Fazal MajidJanuary 5, 2005 2:07 PM

Wasn't the Lockerbie bomb triggered by an altimeter? I once read El Al depressurizes baggage containers prior to loading them just to catch altimeter-driven bombs.

Joe HuffmanJanuary 5, 2005 2:45 PM

I interpreted the Casio watch warning to mean possession of multiple watches. Someone wearing a Rolex and a dozen Casio's in his briefcase needs to explain some things. I have enough experience with the media to believe something got lost in the translation and that DHS wasn't that stupid in this case.

FuzzyJanuary 5, 2005 3:24 PM

According to a WABC-TV story
- http://abclocal.go.com/wabc/news/... -
"According to U.S. intelligence sources, Al Qaeda is trying to obtain watches with a hidden butane lighter and watches with an altimeter built in, that together would be used to bring down commercial airliners."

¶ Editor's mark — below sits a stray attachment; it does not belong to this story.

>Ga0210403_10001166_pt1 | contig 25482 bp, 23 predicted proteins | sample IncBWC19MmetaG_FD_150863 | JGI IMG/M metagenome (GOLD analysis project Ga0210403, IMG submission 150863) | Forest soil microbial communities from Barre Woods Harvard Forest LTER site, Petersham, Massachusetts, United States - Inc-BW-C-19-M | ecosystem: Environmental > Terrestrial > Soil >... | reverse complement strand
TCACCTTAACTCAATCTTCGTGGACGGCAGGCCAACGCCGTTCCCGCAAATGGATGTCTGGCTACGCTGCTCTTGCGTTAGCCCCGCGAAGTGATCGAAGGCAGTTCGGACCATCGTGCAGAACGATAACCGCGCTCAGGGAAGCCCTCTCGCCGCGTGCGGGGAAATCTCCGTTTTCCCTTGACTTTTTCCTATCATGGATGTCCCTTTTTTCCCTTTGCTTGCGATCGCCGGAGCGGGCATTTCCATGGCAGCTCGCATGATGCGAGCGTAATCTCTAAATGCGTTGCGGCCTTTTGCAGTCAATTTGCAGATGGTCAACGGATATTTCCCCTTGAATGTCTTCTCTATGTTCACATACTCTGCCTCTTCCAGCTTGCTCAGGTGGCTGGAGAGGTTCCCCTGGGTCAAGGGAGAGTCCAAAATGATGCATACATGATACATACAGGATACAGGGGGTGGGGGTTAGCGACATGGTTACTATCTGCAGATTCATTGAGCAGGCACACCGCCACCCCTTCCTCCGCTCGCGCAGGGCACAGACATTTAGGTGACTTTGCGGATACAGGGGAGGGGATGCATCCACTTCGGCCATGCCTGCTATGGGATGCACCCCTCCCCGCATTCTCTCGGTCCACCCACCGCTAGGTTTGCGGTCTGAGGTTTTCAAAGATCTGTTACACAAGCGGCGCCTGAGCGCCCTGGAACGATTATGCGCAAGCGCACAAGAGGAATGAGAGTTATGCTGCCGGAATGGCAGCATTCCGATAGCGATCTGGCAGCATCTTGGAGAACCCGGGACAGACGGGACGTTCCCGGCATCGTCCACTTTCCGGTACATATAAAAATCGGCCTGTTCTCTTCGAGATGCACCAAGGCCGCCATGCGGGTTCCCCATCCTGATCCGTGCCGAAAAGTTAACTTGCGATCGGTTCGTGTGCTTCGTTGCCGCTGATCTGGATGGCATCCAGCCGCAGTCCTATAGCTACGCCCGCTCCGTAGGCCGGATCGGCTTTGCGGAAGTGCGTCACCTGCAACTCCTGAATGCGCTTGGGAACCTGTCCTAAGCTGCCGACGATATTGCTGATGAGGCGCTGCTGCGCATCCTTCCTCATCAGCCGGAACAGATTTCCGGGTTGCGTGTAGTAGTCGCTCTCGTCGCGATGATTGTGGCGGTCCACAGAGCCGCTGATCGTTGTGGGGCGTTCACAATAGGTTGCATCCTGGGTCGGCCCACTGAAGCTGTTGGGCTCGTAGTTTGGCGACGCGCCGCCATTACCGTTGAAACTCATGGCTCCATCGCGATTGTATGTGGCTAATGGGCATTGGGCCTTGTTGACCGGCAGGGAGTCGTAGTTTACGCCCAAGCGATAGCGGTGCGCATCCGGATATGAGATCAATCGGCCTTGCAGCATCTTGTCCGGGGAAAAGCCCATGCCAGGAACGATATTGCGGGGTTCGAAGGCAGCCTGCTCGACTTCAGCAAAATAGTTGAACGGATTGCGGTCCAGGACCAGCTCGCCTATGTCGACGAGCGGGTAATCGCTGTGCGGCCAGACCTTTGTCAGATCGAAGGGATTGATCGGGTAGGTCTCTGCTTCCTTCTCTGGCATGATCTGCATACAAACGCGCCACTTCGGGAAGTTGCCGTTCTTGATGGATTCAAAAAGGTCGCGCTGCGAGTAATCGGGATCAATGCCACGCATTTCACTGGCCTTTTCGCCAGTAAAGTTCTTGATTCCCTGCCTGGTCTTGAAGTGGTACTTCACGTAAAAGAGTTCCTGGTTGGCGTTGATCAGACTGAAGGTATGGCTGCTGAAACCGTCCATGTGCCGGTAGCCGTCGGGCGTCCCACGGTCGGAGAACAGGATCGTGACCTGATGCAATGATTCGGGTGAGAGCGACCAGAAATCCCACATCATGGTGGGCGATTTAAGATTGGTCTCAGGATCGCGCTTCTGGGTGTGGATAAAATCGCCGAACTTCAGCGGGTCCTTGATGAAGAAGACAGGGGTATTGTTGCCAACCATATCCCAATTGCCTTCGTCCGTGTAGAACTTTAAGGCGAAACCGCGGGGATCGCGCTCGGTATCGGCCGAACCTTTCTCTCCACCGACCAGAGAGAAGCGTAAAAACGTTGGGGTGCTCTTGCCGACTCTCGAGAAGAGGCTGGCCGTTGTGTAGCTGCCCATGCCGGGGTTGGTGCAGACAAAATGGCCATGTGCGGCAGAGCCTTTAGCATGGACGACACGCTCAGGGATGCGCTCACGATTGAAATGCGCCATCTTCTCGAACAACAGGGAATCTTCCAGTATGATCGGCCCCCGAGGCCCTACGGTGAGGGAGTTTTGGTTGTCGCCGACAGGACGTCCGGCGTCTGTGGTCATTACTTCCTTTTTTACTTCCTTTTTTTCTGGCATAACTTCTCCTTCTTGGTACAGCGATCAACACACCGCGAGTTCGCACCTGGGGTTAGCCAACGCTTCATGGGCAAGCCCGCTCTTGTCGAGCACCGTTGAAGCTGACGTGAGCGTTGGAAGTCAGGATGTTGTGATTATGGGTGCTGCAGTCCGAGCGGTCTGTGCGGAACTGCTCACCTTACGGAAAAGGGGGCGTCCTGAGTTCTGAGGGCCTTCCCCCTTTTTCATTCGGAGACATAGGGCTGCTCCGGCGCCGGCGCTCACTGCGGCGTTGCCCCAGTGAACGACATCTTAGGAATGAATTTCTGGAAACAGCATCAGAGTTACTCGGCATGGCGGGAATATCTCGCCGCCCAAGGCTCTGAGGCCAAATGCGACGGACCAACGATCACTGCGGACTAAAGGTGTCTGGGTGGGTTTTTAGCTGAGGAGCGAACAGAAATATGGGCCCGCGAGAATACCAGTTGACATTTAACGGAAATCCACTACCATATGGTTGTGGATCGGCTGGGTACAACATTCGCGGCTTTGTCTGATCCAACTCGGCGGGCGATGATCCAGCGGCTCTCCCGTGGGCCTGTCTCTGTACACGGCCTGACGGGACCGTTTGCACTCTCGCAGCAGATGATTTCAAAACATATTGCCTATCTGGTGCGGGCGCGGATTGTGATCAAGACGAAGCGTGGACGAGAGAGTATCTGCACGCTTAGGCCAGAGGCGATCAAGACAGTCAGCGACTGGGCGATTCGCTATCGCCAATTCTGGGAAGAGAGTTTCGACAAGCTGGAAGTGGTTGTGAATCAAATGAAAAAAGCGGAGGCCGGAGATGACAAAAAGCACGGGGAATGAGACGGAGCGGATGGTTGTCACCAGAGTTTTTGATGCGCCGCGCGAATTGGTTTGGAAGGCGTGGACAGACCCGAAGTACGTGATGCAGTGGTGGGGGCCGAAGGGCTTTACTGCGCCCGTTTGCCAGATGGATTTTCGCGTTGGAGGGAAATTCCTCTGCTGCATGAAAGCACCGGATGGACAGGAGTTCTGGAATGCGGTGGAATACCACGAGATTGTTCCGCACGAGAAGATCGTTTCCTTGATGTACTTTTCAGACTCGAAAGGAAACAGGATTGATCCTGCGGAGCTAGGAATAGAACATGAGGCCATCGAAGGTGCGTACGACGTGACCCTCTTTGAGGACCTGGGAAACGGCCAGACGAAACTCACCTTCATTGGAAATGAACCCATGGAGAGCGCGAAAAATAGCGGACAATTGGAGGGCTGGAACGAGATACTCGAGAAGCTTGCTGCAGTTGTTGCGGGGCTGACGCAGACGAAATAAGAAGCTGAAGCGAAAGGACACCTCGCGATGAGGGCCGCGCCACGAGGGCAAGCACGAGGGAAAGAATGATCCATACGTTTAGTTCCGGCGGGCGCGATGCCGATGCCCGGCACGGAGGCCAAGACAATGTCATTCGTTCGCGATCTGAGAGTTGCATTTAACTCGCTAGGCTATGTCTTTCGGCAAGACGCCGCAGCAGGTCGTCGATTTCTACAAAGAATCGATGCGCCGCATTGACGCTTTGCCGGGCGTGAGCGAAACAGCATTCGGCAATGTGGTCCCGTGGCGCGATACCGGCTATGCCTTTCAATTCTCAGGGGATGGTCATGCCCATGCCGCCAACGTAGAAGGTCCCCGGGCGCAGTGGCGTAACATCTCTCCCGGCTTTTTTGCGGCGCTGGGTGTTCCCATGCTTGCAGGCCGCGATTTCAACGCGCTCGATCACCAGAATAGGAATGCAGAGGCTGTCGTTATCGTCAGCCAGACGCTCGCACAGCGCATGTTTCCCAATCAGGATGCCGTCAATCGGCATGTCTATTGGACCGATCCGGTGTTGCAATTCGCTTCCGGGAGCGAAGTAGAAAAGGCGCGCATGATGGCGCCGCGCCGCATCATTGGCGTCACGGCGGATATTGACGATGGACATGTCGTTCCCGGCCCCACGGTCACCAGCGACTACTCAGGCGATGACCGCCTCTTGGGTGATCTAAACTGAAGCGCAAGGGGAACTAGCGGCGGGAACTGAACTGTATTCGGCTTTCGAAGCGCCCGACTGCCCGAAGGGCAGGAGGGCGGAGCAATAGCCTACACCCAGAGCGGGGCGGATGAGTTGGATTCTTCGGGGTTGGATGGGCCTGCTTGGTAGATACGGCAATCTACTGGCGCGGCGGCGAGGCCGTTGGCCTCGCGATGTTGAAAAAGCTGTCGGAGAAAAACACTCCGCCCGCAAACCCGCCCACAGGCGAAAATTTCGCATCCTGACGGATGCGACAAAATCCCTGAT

According to an MSNBC story
- http://msnbc.msn.com/id/6782713/ -
"There is currently no law against carrying an altimeter or a lighter onto an airplane. The items cannot be confiscated, but one official said Monday that if the watches are spotted, screeners likely would engage in further checking of the passenger."

Yes, the Lockerbie flight (Pan Am Flight 103) bomb was triggered by an altimeter device.

Waldo NellJanuary 6, 2005 12:48 AM

It reminds me when Czech airlines stopped me from carrying my pocket knife onto the airplane - its blade was barely 2" long. However, in South Africa after you pass customs and security, you can purchase an assegaai at duty free! For those who do not know what that is - it is quite similar to a spear. So how about contradiction!